Newcomer looking for role as UIW holds spring practice
As Ra’Quanne Dickens was leaving Highland (Kansas) Community College for UIW after the 2016 season, Kevin Brown was getting set to enter the program. Brown said he and Dickens became fast friends, “joking and clowning every day.”
Two years later, as Dickens leaves UIW after setting the program’s single-season records for rushing yards (1,117) and touchdowns (14) in 2018, Brown is again ready to step in.
Brown is listed at 5-11 and 205 pounds; Dickens checked in last season at 5-10, 195. Brown said he and Dickens are similar players, with one key difference.
“I’m faster than him,” Brown said.
As a reminder, Brown wears cleats patterned like cheetah fur. Dickens told him UIW would be a strong fit, and Brown is on campus with the Cardinals, hoping to use the spring practice season to find a place in the offense alongside returning back Ameer King.
“He has a different speed than anyone on our team,” UIW coach Eric Morris said. “Faster than Ra’Quanne. Faster than Ameer. He’ll add that home run threat to our offense, like Ra’Quanne was, if he can get in there and learn the playbook.”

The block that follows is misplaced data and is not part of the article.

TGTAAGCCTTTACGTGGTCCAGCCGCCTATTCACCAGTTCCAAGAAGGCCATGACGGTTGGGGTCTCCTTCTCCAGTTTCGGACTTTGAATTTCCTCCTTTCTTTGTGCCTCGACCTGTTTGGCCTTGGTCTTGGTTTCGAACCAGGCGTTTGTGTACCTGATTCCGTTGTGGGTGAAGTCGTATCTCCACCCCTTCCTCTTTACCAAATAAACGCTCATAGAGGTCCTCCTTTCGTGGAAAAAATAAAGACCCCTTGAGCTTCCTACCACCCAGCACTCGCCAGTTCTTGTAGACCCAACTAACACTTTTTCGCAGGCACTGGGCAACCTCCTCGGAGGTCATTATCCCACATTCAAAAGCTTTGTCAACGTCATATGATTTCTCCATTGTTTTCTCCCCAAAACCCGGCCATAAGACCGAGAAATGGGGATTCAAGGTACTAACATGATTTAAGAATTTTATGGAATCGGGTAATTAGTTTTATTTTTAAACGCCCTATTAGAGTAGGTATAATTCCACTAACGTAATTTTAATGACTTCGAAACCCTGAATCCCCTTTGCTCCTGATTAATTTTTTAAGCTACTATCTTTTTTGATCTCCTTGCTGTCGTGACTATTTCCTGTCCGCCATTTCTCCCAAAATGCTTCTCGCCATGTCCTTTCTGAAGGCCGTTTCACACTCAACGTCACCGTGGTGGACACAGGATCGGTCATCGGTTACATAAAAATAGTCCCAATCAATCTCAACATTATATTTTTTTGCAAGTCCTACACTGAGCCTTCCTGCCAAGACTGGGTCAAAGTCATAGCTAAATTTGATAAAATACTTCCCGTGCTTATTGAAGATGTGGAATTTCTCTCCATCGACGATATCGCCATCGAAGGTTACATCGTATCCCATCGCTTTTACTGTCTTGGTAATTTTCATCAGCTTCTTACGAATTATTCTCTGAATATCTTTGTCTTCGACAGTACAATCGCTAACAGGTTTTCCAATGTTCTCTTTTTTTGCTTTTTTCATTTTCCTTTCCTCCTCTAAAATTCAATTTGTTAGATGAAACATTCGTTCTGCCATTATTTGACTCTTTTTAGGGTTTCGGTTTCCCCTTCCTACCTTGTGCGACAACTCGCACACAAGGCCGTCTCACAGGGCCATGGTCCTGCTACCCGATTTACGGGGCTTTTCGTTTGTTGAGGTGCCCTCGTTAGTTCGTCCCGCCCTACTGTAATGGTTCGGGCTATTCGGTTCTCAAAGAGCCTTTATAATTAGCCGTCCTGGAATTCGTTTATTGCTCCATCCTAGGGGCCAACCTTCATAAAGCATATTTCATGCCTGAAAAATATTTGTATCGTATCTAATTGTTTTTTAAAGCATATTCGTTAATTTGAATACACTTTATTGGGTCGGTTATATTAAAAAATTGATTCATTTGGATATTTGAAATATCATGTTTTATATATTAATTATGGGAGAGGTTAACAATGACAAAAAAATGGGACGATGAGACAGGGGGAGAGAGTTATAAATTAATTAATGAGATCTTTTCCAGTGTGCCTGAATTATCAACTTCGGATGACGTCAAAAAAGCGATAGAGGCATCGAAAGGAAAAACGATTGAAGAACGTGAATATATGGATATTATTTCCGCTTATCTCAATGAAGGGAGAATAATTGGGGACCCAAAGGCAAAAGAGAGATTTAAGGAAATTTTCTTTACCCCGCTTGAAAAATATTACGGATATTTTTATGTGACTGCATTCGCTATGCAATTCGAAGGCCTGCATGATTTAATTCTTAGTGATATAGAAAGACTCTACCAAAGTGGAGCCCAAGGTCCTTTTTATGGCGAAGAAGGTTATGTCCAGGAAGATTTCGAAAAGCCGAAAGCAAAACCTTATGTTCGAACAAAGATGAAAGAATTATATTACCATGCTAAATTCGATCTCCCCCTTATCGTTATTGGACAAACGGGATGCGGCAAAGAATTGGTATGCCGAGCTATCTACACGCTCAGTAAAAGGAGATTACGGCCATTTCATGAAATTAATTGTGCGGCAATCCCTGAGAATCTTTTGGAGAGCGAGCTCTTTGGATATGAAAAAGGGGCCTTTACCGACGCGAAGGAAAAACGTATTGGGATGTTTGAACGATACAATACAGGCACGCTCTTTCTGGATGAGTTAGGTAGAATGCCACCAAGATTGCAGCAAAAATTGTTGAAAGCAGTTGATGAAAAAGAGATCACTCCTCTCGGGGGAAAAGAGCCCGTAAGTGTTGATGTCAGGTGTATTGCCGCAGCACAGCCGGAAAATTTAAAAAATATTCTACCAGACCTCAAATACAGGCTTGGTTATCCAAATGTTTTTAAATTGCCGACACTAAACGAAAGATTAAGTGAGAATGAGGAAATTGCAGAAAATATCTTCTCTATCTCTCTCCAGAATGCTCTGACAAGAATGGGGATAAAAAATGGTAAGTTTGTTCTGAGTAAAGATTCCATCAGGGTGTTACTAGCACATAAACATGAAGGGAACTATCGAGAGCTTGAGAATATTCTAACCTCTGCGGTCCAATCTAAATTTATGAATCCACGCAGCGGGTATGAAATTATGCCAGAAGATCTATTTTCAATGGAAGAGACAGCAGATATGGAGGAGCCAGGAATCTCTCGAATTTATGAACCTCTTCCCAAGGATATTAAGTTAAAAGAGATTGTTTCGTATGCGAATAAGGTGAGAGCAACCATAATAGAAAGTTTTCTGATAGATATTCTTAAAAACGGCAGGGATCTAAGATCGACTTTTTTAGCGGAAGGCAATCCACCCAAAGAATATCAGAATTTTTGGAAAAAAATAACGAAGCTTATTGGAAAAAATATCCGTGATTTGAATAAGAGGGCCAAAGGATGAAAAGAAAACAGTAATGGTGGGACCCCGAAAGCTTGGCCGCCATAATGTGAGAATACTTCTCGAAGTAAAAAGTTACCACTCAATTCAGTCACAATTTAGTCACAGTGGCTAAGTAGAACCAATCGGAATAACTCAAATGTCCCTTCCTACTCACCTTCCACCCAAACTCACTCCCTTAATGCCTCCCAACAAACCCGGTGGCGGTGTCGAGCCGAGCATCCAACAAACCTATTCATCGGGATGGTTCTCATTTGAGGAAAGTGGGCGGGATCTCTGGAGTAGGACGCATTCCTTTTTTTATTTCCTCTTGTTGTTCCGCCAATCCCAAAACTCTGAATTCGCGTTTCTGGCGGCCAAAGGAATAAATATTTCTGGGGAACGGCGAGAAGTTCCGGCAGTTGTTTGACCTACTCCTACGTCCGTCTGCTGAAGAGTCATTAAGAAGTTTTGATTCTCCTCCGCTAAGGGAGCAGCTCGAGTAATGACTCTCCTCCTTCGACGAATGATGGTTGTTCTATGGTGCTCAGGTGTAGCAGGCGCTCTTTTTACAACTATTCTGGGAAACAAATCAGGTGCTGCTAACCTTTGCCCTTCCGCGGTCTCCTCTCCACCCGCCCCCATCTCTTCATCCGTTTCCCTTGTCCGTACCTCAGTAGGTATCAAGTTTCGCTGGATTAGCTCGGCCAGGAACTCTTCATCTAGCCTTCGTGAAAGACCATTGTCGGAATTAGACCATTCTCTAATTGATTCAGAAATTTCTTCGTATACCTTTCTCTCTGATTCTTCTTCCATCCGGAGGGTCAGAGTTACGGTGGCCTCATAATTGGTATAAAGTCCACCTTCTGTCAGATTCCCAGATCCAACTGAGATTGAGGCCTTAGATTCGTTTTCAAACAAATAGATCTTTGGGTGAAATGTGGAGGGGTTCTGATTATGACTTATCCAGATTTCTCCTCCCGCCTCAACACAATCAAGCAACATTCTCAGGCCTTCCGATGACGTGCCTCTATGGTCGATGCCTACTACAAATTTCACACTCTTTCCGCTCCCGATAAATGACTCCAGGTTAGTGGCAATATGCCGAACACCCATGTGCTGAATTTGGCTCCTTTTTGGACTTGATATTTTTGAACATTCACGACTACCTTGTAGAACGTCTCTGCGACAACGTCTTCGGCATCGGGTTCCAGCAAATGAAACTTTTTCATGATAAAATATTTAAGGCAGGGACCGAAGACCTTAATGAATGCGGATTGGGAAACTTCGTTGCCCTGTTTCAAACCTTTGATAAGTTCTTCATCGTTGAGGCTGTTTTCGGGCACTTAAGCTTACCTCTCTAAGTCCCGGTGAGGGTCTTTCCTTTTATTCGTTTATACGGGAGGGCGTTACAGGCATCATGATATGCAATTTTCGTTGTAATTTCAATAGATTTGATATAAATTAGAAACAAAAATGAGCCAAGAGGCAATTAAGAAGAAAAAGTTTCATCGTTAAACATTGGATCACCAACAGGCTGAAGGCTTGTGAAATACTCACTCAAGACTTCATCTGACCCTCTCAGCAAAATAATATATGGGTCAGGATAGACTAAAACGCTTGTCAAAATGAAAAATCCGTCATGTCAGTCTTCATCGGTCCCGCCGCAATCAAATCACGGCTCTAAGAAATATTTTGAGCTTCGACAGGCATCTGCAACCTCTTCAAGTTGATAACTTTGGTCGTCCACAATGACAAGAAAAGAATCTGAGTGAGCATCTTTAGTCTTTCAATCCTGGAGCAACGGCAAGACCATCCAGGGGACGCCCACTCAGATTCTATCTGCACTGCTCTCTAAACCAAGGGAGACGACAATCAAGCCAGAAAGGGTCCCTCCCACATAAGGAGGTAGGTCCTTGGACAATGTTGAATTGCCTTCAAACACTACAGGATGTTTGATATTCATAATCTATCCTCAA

UIW opened its spring season Monday and will hold practices through March 7, including a spring game March 2.
Morris and his staff started getting Brown up to speed on the system and terminology from his first day on campus. Morris said Brown has made a couple of mistakes during the first few sessions, but nothing out of the ordinary.
After the Cardinals’ second spring session, Brown said things were starting to slow. He said the most difficult part is mastering the signals and concepts — a process he has been addressing on his own with extra study outside of a team setting.
“It’s moving fast for him,” Morris said. “The play calls, and where he needs to go with the rapid pace that we like to play on offense. I think that it’s always an adjustment for those kids that first get here. Which is why it’s so key that we got him in this spring, so he can go through this spring practice and have the summer to continue learning the playbook. Through fall camp, we’ll be just perfecting his craft.”